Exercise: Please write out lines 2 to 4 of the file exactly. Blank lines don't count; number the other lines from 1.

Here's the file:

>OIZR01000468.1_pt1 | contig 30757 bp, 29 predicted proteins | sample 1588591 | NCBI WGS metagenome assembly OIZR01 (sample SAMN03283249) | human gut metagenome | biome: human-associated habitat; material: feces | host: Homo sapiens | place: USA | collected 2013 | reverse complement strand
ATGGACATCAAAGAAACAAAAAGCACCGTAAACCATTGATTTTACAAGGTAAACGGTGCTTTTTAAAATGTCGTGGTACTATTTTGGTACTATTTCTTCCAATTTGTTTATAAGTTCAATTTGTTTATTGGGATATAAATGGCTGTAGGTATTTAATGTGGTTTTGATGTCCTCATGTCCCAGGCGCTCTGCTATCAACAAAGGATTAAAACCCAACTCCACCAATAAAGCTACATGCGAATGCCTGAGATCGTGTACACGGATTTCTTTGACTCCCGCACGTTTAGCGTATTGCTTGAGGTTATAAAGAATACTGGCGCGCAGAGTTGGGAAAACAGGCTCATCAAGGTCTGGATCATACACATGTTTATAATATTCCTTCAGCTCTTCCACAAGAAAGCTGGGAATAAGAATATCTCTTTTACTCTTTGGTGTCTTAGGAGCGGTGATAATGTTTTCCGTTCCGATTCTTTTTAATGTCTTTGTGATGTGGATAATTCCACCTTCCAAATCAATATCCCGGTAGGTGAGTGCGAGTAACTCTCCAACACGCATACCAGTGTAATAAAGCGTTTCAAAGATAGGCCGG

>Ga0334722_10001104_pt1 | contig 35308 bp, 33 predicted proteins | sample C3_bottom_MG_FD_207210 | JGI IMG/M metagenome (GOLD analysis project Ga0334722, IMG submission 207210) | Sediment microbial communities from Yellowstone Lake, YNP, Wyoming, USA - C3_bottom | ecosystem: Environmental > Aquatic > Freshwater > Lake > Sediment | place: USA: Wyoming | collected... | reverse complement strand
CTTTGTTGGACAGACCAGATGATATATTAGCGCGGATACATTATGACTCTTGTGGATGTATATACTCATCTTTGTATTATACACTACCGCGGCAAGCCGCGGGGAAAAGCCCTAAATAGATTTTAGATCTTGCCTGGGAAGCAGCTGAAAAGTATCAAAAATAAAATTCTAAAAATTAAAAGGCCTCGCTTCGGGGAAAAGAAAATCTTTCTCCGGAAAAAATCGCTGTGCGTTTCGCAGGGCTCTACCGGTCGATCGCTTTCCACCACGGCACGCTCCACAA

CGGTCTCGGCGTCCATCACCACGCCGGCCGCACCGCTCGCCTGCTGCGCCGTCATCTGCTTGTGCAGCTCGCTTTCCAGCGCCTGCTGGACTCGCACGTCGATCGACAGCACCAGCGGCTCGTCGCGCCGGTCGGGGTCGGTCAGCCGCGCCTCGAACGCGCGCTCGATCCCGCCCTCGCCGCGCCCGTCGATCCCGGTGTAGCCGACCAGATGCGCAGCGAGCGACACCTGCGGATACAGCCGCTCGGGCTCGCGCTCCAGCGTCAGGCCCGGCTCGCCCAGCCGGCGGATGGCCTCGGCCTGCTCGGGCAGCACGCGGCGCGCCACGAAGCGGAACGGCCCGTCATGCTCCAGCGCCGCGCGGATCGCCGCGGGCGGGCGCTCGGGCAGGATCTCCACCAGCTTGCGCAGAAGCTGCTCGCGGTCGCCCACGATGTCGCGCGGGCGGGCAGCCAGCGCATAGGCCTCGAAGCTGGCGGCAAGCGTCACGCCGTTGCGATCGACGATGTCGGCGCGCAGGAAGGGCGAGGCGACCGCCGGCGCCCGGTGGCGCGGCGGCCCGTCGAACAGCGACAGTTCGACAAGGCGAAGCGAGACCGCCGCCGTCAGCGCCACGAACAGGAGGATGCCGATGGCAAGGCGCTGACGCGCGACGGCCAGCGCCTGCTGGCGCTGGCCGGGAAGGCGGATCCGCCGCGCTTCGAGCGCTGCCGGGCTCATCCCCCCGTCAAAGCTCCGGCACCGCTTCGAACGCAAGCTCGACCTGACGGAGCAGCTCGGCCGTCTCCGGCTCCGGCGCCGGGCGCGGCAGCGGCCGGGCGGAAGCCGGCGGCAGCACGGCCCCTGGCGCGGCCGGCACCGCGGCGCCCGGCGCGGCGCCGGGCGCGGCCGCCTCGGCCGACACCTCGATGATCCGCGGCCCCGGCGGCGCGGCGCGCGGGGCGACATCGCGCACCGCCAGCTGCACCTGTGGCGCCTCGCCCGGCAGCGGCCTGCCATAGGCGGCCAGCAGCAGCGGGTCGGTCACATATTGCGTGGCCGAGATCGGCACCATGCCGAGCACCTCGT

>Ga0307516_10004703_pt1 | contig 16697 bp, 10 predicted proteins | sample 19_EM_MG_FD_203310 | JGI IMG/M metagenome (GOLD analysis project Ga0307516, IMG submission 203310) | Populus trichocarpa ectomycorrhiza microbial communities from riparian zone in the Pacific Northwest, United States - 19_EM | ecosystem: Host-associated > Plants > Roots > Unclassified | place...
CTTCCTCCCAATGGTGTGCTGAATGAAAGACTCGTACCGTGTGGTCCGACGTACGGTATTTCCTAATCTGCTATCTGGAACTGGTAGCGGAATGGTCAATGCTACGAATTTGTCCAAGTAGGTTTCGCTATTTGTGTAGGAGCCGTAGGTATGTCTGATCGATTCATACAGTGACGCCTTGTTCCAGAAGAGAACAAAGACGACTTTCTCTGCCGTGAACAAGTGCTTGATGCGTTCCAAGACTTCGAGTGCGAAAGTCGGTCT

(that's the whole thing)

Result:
ATGGACATCAAAGAAACAAAAAGCACCGTAAACCATTGATTTTACAAGGTAAACGGTGCTTTTTAAAATGTCGTGGTACTATTTTGGTACTATTTCTTCCAATTTGTTTATAAGTTCAATTTGTTTATTGGGATATAAATGGCTGTAGGTATTTAATGTGGTTTTGATGTCCTCATGTCCCAGGCGCTCTGCTATCAACAAAGGATTAAAACCCAACTCCACCAATAAAGCTACATGCGAATGCCTGAGATCGTGTACACGGATTTCTTTGACTCCCGCACGTTTAGCGTATTGCTTGAGGTTATAAAGAATACTGGCGCGCAGAGTTGGGAAAACAGGCTCATCAAGGTCTGGATCATACACATGTTTATAATATTCCTTCAGCTCTTCCACAAGAAAGCTGGGAATAAGAATATCTCTTTTACTCTTTGGTGTCTTAGGAGCGGTGATAATGTTTTCCGTTCCGATTCTTTTTAATGTCTTTGTGATGTGGATAATTCCACCTTCCAAATCAATATCCCGGTAGGTGAGTGCGAGTAACTCTCCAACACGCATACCAGTGTAATAAAGCGTTTCAAAGATAGGCCGG

>Ga0334722_10001104_pt1 | contig 35308 bp, 33 predicted proteins | sample C3_bottom_MG_FD_207210 | JGI IMG/M metagenome (GOLD analysis project Ga0334722, IMG submission 207210) | Sediment microbial communities from Yellowstone Lake, YNP, Wyoming, USA - C3_bottom | ecosystem: Environmental > Aquatic > Freshwater > Lake > Sediment | place: USA: Wyoming | collected... | reverse complement strand
CTTTGTTGGACAGACCAGATGATATATTAGCGCGGATACATTATGACTCTTGTGGATGTATATACTCATCTTTGTATTATACACTACCGCGGCAAGCCGCGGGGAAAAGCCCTAAATAGATTTTAGATCTTGCCTGGGAAGCAGCTGAAAAGTATCAAAAATAAAATTCTAAAAATTAAAAGGCCTCGCTTCGGGGAAAAGAAAATCTTTCTCCGGAAAAAATCGCTGTGCGTTTCGCAGGGCTCTACCGGTCGATCGCTTTCCACCACGGCACGCTCCACAA